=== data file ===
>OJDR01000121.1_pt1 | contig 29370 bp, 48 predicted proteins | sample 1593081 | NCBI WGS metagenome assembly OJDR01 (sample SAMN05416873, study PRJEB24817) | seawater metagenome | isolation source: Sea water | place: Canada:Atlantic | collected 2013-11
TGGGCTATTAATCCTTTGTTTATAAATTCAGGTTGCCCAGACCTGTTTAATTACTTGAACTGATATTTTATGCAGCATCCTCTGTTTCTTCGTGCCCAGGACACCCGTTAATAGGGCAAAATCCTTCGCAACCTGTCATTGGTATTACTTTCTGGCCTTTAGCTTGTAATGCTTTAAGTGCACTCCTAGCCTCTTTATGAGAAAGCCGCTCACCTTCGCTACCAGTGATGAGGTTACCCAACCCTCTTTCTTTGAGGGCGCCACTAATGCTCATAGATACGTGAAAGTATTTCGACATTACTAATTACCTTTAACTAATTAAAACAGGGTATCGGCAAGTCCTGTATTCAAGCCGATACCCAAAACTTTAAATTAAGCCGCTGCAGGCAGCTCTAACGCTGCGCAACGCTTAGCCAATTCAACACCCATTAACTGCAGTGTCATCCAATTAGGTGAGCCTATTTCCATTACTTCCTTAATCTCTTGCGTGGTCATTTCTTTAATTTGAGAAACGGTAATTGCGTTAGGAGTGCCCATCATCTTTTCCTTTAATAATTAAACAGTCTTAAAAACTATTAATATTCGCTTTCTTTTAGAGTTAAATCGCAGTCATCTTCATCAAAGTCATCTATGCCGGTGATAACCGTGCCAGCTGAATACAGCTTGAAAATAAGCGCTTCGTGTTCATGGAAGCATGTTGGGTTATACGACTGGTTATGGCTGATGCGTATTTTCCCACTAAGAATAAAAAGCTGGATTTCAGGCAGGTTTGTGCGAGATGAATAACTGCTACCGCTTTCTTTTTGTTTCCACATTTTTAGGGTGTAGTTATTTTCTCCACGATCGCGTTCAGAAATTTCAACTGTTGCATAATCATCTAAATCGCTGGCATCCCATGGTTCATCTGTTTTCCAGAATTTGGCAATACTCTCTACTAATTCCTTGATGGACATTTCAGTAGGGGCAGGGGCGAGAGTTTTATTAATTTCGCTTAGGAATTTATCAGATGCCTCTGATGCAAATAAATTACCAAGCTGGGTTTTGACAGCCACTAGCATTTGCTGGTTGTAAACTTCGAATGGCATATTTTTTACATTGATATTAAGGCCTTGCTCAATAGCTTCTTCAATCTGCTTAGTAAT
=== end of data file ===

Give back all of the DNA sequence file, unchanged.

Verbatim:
>OJDR01000121.1_pt1 | contig 29370 bp, 48 predicted proteins | sample 1593081 | NCBI WGS metagenome assembly OJDR01 (sample SAMN05416873, study PRJEB24817) | seawater metagenome | isolation source: Sea water | place: Canada:Atlantic | collected 2013-11
TGGGCTATTAATCCTTTGTTTATAAATTCAGGTTGCCCAGACCTGTTTAATTACTTGAACTGATATTTTATGCAGCATCCTCTGTTTCTTCGTGCCCAGGACACCCGTTAATAGGGCAAAATCCTTCGCAACCTGTCATTGGTATTACTTTCTGGCCTTTAGCTTGTAATGCTTTAAGTGCACTCCTAGCCTCTTTATGAGAAAGCCGCTCACCTTCGCTACCAGTGATGAGGTTACCCAACCCTCTTTCTTTGAGGGCGCCACTAATGCTCATAGATACGTGAAAGTATTTCGACATTACTAATTACCTTTAACTAATTAAAACAGGGTATCGGCAAGTCCTGTATTCAAGCCGATACCCAAAACTTTAAATTAAGCCGCTGCAGGCAGCTCTAACGCTGCGCAACGCTTAGCCAATTCAACACCCATTAACTGCAGTGTCATCCAATTAGGTGAGCCTATTTCCATTACTTCCTTAATCTCTTGCGTGGTCATTTCTTTAATTTGAGAAACGGTAATTGCGTTAGGAGTGCCCATCATCTTTTCCTTTAATAATTAAACAGTCTTAAAAACTATTAATATTCGCTTTCTTTTAGAGTTAAATCGCAGTCATCTTCATCAAAGTCATCTATGCCGGTGATAACCGTGCCAGCTGAATACAGCTTGAAAATAAGCGCTTCGTGTTCATGGAAGCATGTTGGGTTATACGACTGGTTATGGCTGATGCGTATTTTCCCACTAAGAATAAAAAGCTGGATTTCAGGCAGGTTTGTGCGAGATGAATAACTGCTACCGCTTTCTTTTTGTTTCCACATTTTTAGGGTGTAGTTATTTTCTCCACGATCGCGTTCAGAAATTTCAACTGTTGCATAATCATCTAAATCGCTGGCATCCCATGGTTCATCTGTTTTCCAGAATTTGGCAATACTCTCTACTAATTCCTTGATGGACATTTCAGTAGGGGCAGGGGCGAGAGTTTTATTAATTTCGCTTAGGAATTTATCAGATGCCTCTGATGCAAATAAATTACCAAGCTGGGTTTTGACAGCCACTAGCATTTGCTGGTTGTAAACTTCGAATGGCATATTTTTTACATTGATATTAAGGCCTTGCTCAATAGCTTCTTCAATCTGCTTAGTAAT